Superposition states that "any branch of a bilateral linear circuit having more than one independent source equals the algebraic sum of the responses caused by each independent source acting alone, while all other independent sources are replaced by their internal impedances."<ref> Wikipedia - Superposition </ref>
- Superposition allows us to analyze how each input source impacts the output.
- While building and debugging circuits, this is an invaluable tool. You can run through your circuit step-by-step to determine where your problems occurred.
Dissecting an instrumentation quality differential amplifier via superposition
- Instead of trying to analyze the whole amplifier, we will break it down into two stages.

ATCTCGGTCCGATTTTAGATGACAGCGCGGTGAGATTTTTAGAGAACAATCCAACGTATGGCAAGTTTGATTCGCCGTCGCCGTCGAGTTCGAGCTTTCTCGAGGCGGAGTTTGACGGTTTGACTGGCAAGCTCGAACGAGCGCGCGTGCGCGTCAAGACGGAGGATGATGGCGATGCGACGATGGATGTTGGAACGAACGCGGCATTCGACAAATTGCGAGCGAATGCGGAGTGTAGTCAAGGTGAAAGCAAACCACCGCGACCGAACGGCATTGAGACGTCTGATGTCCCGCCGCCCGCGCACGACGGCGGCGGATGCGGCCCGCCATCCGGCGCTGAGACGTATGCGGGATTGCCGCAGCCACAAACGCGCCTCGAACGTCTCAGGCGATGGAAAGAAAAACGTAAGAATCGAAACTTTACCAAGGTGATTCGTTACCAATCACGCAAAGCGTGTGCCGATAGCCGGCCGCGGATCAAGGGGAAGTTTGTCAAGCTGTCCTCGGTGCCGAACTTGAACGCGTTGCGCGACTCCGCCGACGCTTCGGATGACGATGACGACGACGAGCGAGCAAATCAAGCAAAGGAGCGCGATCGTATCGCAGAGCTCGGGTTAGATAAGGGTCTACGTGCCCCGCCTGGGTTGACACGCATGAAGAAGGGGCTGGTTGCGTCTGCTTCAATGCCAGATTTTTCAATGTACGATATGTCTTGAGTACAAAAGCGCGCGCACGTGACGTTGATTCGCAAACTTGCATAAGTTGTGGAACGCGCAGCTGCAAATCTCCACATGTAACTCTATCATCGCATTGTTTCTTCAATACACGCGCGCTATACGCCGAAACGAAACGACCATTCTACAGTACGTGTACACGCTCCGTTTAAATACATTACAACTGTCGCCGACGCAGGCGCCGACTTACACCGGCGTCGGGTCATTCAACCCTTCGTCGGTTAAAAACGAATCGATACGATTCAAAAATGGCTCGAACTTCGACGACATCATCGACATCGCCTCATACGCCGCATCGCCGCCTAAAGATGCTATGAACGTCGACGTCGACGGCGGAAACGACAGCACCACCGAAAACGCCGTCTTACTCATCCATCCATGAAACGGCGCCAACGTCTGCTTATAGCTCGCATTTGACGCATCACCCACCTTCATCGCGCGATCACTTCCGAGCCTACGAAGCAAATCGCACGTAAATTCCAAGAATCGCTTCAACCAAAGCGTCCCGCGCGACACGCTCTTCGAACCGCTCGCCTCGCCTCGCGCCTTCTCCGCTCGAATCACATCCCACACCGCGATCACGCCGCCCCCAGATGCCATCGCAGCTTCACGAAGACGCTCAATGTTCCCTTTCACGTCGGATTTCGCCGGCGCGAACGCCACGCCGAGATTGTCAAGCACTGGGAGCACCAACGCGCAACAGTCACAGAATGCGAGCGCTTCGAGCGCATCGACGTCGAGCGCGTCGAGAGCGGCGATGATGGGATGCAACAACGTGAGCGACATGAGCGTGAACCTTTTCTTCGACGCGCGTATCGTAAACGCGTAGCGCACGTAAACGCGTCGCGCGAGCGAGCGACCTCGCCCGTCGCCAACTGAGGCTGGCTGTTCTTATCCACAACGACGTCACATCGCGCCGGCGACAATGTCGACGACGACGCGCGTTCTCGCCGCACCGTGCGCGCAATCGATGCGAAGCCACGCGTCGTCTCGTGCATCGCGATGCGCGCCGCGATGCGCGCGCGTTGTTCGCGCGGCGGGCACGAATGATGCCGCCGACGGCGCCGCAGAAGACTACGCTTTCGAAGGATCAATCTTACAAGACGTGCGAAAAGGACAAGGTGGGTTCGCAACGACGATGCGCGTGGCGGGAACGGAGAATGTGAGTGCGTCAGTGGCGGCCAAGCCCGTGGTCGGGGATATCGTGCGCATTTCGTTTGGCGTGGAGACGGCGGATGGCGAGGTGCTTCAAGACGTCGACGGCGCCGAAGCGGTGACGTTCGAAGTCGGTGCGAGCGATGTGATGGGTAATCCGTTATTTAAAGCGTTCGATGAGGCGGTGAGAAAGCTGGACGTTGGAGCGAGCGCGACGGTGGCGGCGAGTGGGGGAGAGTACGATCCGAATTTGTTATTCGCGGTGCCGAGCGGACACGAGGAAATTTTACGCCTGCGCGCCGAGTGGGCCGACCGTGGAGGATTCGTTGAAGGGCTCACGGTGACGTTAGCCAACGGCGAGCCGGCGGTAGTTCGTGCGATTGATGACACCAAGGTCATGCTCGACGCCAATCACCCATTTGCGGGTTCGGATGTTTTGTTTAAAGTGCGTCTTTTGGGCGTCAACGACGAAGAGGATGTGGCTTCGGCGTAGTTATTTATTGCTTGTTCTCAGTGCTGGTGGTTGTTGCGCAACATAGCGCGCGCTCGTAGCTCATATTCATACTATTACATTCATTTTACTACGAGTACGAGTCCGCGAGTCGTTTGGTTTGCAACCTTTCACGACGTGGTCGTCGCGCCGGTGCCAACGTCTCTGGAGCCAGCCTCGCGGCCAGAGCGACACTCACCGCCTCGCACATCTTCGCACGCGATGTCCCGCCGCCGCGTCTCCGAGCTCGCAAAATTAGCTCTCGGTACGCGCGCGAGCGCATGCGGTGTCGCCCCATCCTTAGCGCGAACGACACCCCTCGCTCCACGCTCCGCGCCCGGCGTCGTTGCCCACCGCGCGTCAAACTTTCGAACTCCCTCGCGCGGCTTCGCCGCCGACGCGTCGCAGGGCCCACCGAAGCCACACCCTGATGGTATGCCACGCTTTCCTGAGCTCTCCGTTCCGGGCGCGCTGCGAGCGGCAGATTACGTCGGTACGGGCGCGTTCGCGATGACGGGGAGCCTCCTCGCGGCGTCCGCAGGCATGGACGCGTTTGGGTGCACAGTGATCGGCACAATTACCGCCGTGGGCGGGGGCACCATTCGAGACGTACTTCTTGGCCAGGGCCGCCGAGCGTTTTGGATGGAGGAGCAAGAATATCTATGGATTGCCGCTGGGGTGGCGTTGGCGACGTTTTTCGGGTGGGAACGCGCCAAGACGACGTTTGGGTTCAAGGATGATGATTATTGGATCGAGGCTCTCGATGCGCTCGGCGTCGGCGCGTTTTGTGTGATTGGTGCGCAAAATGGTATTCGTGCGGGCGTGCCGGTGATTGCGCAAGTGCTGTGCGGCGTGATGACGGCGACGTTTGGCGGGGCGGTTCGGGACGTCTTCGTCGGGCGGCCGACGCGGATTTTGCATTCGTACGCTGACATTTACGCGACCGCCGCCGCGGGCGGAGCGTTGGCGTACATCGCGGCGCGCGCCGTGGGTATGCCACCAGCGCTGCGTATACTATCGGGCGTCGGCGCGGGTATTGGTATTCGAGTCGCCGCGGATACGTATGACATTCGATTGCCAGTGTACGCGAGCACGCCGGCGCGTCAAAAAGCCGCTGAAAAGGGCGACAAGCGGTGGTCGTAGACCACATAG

- Stage 1: A differential input/output amplifier
- Stage 2: A differential input amplifier
- Turn off first (arbitrarily chosen). Writing a nodal equation at the input terminals and solving for the unknown voltages.
- Turning off
- If a gain was desired for this stage, we could combine the previous 4 equations
- Turn off first (arbitrarily chosen). This makes the input terminals 0 volts. Once again writing nodal equations and solving for the unknown voltages.
- An inverting amplifier
- Turning off
- If the gain was desired for this stage, we could combine the previous equations
- While this equation looks daunting, making use of symmetry will often simplify the equation.
- What are the internal impedances of voltage and current sources?
- Should I rephrase Wikipedia into more layman terms?